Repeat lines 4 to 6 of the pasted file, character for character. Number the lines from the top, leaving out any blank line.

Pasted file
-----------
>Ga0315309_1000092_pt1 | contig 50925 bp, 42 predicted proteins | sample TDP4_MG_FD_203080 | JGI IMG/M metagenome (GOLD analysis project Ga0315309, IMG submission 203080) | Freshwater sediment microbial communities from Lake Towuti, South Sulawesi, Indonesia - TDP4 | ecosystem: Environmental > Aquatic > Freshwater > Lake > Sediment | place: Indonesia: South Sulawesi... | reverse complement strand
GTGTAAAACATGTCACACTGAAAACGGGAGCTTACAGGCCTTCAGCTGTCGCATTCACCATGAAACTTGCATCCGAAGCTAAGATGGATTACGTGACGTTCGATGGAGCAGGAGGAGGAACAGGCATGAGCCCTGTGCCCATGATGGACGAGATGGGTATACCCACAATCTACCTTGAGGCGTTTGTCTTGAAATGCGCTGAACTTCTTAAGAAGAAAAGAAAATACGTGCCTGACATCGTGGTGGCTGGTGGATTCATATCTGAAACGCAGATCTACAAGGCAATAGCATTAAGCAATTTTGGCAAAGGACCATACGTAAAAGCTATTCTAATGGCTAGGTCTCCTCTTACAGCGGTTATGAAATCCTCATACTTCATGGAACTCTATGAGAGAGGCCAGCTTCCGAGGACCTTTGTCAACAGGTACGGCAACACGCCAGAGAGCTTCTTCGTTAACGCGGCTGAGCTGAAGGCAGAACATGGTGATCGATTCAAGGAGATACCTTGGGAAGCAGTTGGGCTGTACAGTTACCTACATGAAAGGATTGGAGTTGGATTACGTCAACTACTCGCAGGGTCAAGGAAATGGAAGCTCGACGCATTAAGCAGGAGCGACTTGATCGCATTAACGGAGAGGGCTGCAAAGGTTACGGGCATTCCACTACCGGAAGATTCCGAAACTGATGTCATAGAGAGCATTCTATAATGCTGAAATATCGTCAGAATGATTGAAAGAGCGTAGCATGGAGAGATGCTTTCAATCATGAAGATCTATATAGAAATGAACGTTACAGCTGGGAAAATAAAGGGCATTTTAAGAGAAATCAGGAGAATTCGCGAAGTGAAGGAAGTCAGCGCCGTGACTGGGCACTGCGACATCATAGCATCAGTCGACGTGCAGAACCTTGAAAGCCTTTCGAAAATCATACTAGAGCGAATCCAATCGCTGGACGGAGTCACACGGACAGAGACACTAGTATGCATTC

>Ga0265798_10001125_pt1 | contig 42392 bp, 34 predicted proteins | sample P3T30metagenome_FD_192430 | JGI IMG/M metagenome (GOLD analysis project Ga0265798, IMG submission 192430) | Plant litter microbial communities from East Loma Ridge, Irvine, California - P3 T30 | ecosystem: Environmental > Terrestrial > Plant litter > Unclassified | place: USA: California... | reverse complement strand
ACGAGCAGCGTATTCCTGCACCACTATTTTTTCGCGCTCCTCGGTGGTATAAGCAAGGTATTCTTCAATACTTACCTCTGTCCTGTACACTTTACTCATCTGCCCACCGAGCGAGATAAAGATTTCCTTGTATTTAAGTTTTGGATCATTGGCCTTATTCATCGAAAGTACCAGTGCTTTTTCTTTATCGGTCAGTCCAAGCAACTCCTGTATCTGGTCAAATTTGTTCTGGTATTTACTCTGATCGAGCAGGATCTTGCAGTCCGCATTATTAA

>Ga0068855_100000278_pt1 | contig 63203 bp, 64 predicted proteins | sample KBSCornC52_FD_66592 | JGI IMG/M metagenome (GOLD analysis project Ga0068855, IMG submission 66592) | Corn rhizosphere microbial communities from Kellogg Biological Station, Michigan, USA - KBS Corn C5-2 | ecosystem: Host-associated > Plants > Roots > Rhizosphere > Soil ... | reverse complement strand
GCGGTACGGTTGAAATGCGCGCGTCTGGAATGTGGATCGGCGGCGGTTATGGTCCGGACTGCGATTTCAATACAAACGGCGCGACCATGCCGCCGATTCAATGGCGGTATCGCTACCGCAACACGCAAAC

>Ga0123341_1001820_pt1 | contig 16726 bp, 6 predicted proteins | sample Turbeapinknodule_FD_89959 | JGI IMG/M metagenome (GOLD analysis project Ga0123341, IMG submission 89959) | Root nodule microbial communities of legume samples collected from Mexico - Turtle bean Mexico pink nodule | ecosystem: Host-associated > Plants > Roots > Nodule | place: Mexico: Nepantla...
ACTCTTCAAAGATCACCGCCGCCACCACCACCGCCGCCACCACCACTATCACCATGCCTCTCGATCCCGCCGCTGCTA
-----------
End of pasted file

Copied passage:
ACGAGCAGCGTATTCCTGCACCACTATTTTTTCGCGCTCCTCGGTGGTATAAGCAAGGTATTCTTCAATACTTACCTCTGTCCTGTACACTTTACTCATCTGCCCACCGAGCGAGATAAAGATTTCCTTGTATTTAAGTTTTGGATCATTGGCCTTATTCATCGAAAGTACCAGTGCTTTTTCTTTATCGGTCAGTCCAAGCAACTCCTGTATCTGGTCAAATTTGTTCTGGTATTTACTCTGATCGAGCAGGATCTTGCAGTCCGCATTATTAA

>Ga0068855_100000278_pt1 | contig 63203 bp, 64 predicted proteins | sample KBSCornC52_FD_66592 | JGI IMG/M metagenome (GOLD analysis project Ga0068855, IMG submission 66592) | Corn rhizosphere microbial communities from Kellogg Biological Station, Michigan, USA - KBS Corn C5-2 | ecosystem: Host-associated > Plants > Roots > Rhizosphere > Soil ... | reverse complement strand
GCGGTACGGTTGAAATGCGCGCGTCTGGAATGTGGATCGGCGGCGGTTATGGTCCGGACTGCGATTTCAATACAAACGGCGCGACCATGCCGCCGATTCAATGGCGGTATCGCTACCGCAACACGCAAAC